20th Century Philosophy

Max Horkheimer  1895 - 1973

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Dialectic of EnlightenmentDialectic of Enlightenment by Max Horkheimer, Adorno

This celebrated work is the keystone of the thought of the Frankfurt School. It is a wide-ranging philosophical and psychological critique of the Western categories of reason and nature, from Homer to Nietzsche. "A classic of twentieth-century thought". -- Times Literary Supplement

Beyond one's imagination, the consequences of enlightenment and modernity were visualized by Adorno and Horkheimer in a brilliant piece named "Dialectic of enlightenment". It is a handy volume , rich in content and weaved with lengthy sentences. It was an outcome of shock given by the Nazi forces. Nevertheless a thought about direct results of extreme reasoning, radical socialization and discovery of motives behind humanity's retrogression instead of progressive civilization.

The urge to reach the technological zenith started in that crucial period. Demonstration of destruction of masses with atom bomb was yet to kick off. But the terror started shaking the two intellectuals. Again and again they questioned themselves. Conclusion was insight - social freedom is inseparable from the enlightened thought.

The need for enlightenment was to create a civil society with rationalized idea grows in individuals and institutions. Not just the rational consciousness. What was needed that time is to desperate fear from fate. But with modern science , commerce and politics, it end in a fear of social deviation.

Enlightenment is as equally destructive as that of romanticism. The self of enlightened being itself comes in to life only when it surrender to its enemy. It refuses to transcend the false absolute in reality. The book is clearly classified in to five simple segmental chapters which deal with the metamorphosis of modernity. It is a critical study with myth is already an enlightenment and enlightenment reverts to mythology as the basic premises. For the authors, Homerian odyssey is the main target to show the dialectic of myth and enlightenment. Odyssey was accused as the earliest representative testimonies of western bourgeois civilization. Kant, Sade and Nietzsche were not spared. Adorno and Horkheimer show how the submission of everything natural to the autocratic subject finally culminates in the mastery of the blindly objective and natural. Kant and Sade's idea were branded 'bourgeois thought' and accused of morality mixed with amorality.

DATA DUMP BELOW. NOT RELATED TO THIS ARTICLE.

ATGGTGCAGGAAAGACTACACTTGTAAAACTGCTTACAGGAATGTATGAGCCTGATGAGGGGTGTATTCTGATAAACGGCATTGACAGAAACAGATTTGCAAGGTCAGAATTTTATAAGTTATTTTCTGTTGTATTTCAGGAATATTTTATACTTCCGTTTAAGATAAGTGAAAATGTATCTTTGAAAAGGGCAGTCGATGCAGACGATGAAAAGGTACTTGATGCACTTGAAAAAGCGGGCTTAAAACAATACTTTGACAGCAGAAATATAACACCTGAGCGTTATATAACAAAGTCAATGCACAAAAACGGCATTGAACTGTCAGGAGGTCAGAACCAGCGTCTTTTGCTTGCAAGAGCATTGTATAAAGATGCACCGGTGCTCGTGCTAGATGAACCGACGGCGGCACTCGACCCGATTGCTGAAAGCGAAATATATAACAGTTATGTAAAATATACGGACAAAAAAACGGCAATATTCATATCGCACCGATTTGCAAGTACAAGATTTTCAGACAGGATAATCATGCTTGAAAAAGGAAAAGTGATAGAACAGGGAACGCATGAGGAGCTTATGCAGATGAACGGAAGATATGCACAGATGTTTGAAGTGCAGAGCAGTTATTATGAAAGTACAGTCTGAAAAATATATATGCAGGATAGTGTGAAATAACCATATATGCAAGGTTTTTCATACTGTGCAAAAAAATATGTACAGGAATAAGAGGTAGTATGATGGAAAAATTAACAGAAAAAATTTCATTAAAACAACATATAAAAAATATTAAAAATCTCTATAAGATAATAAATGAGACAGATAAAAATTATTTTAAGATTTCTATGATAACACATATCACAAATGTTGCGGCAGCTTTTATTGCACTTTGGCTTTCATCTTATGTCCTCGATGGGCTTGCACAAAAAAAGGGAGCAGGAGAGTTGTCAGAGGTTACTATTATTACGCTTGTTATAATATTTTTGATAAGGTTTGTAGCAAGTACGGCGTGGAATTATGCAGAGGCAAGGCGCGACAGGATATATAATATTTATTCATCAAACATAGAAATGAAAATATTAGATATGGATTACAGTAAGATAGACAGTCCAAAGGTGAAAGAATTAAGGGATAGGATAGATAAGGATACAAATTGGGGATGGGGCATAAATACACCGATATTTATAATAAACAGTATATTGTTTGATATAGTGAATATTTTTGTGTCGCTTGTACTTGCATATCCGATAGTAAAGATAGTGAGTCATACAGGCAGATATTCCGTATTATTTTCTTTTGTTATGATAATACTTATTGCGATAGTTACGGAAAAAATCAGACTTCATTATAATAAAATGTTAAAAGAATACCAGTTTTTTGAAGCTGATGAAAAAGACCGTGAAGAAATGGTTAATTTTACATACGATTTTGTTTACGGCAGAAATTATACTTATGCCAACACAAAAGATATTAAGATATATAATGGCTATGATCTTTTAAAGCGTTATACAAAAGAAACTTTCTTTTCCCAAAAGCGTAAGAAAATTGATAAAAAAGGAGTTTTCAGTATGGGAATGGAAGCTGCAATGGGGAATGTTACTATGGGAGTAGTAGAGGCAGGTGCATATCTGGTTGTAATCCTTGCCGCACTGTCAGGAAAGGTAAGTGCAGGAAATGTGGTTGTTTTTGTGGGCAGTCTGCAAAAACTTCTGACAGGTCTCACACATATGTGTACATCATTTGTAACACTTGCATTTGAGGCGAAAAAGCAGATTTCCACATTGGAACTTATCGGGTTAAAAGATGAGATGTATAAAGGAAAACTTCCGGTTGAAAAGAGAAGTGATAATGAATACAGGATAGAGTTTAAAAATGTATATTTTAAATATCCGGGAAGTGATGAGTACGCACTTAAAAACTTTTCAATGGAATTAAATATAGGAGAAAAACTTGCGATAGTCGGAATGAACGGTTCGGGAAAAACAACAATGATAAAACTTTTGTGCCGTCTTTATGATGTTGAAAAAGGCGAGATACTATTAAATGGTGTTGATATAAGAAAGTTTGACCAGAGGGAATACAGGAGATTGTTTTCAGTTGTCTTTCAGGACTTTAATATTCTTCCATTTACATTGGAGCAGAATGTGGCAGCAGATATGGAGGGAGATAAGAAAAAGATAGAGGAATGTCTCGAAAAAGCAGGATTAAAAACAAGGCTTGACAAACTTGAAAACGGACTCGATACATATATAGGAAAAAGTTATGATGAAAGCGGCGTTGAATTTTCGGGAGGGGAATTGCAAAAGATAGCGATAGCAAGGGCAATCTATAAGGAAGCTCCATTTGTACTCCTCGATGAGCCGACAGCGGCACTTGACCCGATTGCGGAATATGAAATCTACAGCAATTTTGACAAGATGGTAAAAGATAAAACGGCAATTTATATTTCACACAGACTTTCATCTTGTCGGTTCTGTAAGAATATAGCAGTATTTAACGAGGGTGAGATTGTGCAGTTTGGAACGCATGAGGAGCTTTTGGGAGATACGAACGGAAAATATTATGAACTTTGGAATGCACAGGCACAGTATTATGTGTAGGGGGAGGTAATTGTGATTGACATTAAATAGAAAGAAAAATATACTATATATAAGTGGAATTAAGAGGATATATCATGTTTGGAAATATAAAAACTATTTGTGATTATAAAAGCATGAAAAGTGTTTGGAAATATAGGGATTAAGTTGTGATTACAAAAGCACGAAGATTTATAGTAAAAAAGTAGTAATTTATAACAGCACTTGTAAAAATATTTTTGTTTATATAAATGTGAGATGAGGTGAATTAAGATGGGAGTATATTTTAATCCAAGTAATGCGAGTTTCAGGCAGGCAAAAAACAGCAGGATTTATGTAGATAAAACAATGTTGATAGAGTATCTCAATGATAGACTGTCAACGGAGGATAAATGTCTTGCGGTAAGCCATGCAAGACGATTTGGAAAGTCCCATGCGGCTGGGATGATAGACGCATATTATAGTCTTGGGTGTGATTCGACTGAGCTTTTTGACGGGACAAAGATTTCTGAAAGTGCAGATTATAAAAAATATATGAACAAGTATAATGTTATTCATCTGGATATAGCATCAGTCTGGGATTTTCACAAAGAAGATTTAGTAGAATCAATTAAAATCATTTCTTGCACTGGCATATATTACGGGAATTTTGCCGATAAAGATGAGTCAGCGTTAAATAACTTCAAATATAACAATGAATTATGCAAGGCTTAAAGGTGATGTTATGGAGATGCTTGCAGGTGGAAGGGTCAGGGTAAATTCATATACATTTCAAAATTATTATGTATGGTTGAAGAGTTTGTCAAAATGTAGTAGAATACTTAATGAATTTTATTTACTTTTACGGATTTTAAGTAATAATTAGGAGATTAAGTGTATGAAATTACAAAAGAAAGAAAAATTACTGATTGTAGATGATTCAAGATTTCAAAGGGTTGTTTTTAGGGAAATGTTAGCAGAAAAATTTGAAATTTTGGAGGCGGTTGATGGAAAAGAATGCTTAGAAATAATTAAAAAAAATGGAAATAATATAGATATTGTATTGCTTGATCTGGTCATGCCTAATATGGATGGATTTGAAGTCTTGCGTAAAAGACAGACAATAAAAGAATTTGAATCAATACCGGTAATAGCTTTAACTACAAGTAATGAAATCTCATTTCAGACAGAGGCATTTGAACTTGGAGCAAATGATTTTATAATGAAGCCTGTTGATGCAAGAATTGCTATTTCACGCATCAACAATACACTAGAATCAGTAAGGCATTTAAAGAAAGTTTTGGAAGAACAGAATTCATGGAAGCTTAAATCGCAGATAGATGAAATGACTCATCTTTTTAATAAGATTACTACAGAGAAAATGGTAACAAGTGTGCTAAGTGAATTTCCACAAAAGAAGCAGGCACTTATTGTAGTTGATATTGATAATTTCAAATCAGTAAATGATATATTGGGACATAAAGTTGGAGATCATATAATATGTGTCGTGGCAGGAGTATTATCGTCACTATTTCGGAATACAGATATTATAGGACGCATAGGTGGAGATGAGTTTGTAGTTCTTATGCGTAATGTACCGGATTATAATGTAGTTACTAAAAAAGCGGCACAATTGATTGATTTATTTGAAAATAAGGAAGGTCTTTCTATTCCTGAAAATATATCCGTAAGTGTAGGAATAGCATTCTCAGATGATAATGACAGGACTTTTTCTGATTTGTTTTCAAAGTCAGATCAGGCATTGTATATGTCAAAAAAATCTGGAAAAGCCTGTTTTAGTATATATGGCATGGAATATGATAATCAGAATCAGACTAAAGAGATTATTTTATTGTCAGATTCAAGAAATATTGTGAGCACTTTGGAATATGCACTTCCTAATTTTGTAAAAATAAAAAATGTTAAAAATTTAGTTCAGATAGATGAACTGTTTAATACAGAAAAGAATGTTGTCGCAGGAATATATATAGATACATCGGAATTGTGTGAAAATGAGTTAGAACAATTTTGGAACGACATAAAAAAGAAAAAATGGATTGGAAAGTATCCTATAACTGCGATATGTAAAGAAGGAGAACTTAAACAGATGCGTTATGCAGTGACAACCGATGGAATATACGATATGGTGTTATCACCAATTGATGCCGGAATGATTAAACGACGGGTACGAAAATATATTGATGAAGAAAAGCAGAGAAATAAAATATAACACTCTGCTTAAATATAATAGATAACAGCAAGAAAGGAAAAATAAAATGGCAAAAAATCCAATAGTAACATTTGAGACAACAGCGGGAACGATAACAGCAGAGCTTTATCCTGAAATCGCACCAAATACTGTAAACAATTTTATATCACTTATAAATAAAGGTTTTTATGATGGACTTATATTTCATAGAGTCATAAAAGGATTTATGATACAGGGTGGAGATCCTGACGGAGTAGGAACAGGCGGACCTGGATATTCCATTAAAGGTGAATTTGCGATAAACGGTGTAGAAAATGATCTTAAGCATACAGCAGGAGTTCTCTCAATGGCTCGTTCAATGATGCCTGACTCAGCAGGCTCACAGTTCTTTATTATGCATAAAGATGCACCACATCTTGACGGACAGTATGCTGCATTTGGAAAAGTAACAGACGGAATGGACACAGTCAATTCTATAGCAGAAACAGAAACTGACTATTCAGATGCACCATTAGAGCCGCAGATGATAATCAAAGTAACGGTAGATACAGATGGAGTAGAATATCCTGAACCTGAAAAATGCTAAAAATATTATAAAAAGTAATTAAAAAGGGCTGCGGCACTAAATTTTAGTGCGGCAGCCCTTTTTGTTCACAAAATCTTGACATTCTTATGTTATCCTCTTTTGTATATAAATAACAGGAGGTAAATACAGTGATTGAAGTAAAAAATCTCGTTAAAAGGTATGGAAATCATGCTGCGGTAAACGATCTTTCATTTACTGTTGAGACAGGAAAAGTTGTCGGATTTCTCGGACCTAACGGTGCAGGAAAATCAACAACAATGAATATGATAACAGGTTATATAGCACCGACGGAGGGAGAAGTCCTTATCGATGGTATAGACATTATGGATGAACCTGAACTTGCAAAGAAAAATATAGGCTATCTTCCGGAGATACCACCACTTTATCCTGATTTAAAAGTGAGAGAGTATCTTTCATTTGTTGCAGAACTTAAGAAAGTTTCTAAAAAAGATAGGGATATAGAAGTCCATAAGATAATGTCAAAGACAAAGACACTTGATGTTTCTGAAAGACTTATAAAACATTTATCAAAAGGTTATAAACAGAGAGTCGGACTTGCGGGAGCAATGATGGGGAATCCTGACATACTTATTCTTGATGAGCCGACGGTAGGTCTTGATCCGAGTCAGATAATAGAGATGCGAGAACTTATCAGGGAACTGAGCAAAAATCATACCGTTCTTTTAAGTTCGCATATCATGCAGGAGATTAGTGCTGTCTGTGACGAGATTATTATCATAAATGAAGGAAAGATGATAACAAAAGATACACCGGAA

First chapter deals with how myth is already an enlightenment. Second one shows the reverse of enlightenment to mythology. Third, projects the submission of subject which makes the object a master. Fourth, "culture industry" brings out the process where enlightenment is ideaogized. Fifth chapter traces the movement of humanity to barbarism.

It is a thorough trashing of enlightenment. They understand that extreme enlightened self is as dangerous as that of fully radiant earth which radiates disaster triumphant.

One has to undergo an intellectual torture to read this book. But it is a must for any mind which have urge to know the other side of modernity. -- by A. Prabaharan, Center for the Study of Social Systems, Jawaharlal Nehru University, New Delhi, India

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Horkheimer, Max - Eclipse of Reason

Offers a summary of points addressed in Horkheimer's book, "Eclipse of Reason" including his concept of true reason as rationality.


Max Horkheimer and Philosophy of Education


Two stages of development characterize Horkheimer’s' work in Critical Theory. A positive utopianism and optimism towards the possibility of revolutionary change characterize the first stage in his thinking. His Critical Theory of this period was committed to social and cultural transformation. The second stage, starting in 1944 and the joint publication (with Adorno) of "Dialectic of Enlightenment" (Horkheimer und Adorno 1988), manifests a negative utopianism and a harsh critique of Marx and orthodox Marxism. In Horkheimer's words this shift represents a move from Marx to Schopenhauer (Horkheimer 1985a, 309) and from the quest for revolution to a commitment to education (Horkheimer 1985b, 417). The dividing lines are sometimes unclear and unstable. We can find philosophical pessimism in the writings of the young Horkheimer and his letters (Horkheimer 1927) and optimistic attitudes in his later work (especially in his public speeches on education while serving as rector of Frankfurt University) (Horkheimer 1985a, 361-456). However, fundamental changes in his philosophical orientations and its educational implications evolved, as he himself readily acknowledged (Horkheimer 1985b, 336-353), with the advent of World War II and the Holocaust. For all the common ground between the first and the second periods of Horkheimer's work, two essentially different philosophies of education are articulated. The first, or the immature stage of development of Horkheimer's work is its best known and most influential part, especially in the Anglo-Saxon world. This is especially true regarding the influence of Critical Theory on the New Left in the 1960s and 1970s. This part of Horkheimer's work was of special relevance, influencing Critical Pedagogy as developed by thinkers such as Paulo Freire, Henry Giroux, Ira Shor, Cathleen Weiler, Peter McLaren, and Stanley Aronowitz.


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